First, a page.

The GMAT test,Graduate Management Admission Test , is a computer-based assessment that is a valid and reliable predictor of your academic performance in today’s graduate management classrooms. Leading business schools and management education programs worldwide recognize the GMAT as the most effective predictor of success. These validity and reliability are important to schools when making admission decisions.
The GMAT test measures higher-order reasoning skills rather than facts. GMAT scores are used by business schools globally for their business and management programs, including MBAs, Masters in Management, Masters of Finance and many others.
Today, more than 5,700 programmes worldwide use the GMAT test as an objective way to compare the academic potential of prospective students – no matter their education, citizenship, age, or gender.
GMAT test scores are valid for five years so you have the flexibility of choosing whether to start your graduate studies right after university or later.
Tests are available around the world, in more than 110 test centers, virtually every day of the year.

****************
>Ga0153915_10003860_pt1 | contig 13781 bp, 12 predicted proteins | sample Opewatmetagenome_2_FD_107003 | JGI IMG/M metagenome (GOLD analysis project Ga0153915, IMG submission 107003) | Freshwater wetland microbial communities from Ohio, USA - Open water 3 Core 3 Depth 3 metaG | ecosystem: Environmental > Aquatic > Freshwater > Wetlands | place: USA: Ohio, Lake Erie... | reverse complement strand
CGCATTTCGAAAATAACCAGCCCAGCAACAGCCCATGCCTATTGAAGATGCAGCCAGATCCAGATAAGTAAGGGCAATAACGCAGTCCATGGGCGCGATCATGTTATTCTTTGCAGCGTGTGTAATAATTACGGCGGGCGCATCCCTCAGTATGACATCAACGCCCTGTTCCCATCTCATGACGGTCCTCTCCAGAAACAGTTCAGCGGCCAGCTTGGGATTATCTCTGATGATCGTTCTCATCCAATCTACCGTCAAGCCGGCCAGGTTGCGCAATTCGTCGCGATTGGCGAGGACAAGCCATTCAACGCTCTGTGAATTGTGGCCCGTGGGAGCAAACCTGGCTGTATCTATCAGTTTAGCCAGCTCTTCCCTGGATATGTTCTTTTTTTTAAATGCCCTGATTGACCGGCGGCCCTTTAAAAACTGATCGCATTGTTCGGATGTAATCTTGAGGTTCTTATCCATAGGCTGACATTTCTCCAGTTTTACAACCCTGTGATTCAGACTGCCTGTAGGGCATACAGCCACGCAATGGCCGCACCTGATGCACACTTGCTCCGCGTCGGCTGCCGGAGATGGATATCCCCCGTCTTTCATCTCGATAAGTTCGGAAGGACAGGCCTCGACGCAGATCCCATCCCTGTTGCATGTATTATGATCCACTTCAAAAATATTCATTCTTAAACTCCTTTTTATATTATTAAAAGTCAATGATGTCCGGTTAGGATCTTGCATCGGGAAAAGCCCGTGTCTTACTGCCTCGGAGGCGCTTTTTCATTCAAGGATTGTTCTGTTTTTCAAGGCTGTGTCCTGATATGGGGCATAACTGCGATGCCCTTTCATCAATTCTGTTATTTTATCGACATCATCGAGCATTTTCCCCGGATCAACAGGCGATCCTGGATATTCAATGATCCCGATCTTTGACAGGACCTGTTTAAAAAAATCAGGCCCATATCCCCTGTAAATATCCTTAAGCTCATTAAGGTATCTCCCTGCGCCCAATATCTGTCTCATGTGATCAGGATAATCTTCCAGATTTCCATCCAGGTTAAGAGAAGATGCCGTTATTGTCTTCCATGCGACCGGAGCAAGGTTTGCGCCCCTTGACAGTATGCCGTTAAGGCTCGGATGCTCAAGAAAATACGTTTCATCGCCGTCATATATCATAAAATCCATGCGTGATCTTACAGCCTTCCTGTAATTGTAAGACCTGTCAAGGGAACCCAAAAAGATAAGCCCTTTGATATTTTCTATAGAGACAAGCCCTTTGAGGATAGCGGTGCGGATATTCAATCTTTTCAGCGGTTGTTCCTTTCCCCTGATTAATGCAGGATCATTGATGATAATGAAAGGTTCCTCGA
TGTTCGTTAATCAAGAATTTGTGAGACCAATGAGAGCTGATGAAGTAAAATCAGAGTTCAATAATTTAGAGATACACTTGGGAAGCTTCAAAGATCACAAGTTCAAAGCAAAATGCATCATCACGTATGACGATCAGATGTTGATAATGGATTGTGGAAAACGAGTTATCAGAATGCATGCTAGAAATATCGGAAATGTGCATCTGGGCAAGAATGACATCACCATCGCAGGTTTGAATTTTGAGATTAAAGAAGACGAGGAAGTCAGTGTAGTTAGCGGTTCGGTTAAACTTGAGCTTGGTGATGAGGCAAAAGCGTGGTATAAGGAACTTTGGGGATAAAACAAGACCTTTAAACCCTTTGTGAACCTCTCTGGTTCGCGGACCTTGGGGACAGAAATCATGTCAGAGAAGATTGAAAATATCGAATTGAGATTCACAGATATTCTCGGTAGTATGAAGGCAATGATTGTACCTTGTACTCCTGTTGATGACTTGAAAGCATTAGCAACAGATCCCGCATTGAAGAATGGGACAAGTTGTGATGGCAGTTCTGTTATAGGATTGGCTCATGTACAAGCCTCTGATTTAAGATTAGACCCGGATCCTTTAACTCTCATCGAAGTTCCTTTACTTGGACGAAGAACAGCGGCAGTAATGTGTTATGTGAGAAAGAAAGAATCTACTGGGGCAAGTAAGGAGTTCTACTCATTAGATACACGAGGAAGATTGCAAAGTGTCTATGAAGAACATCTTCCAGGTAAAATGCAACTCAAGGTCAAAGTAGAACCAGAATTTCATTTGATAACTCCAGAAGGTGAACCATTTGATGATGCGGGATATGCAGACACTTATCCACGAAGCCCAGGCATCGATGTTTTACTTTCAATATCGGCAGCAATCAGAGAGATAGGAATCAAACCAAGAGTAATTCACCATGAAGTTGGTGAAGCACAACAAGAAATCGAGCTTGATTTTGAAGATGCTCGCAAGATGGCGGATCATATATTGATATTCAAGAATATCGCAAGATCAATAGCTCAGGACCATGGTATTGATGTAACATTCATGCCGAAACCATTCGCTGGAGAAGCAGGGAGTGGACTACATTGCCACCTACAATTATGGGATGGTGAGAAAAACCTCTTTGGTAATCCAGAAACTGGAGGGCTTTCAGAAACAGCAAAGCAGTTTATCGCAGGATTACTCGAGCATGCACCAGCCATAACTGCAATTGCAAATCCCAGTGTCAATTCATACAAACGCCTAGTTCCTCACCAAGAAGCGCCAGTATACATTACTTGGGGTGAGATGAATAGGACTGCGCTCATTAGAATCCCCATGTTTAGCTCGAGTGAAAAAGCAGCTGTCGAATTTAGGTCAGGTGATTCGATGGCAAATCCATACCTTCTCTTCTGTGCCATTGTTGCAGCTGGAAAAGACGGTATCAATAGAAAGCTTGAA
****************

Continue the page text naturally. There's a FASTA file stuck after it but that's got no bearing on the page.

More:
How is the GMAT test administered?
The GMAT test is administered entirely in English. The quantitative and verbal sections of the exam are computer adaptive, meaning questions are chosen for you based on how you have answered the previous questions. In general, the more correct answers you give, the more difficult the test becomes. Your score is based on both the difficulty of the questions answered and the number of correct answers. By adjusting to your individual ability level, the computer adaptive test shortens the time it takes to complete the exam and establishes a higher level of accuracy than a fixed test.
What is the GMAT test format?
The GMAT test consists of the following four sections:
- GMAT Analytical Writing Assessment (AWA): The AWA section consists of one 30-minute essay called “Analysis of an Argument”. The AWA section measures your ability to think critically and to communicate ideas.
- GMAT Integrated Reasoning Section: The 30-minute Integrated Reasoning section consists of 12 questions that measure your ability to analyze and synthesize data in different formats and from multiple sources.
- GMAT Quantitative Section: The 75-minute Quantitative section consists of 37 questions that measure your ability to reason quantitatively, solve quantitative problems, and interpret graphic data.
- GMAT Verbal Section: The 75-minute Verbal section consists of 41 questions measuring your ability to analyze texts, draw inferences, and convey meaning effectively in English.
Please note: Because the computer scores each question before selecting the next one, you can’t skip questions, change or return to your responses to previous questions.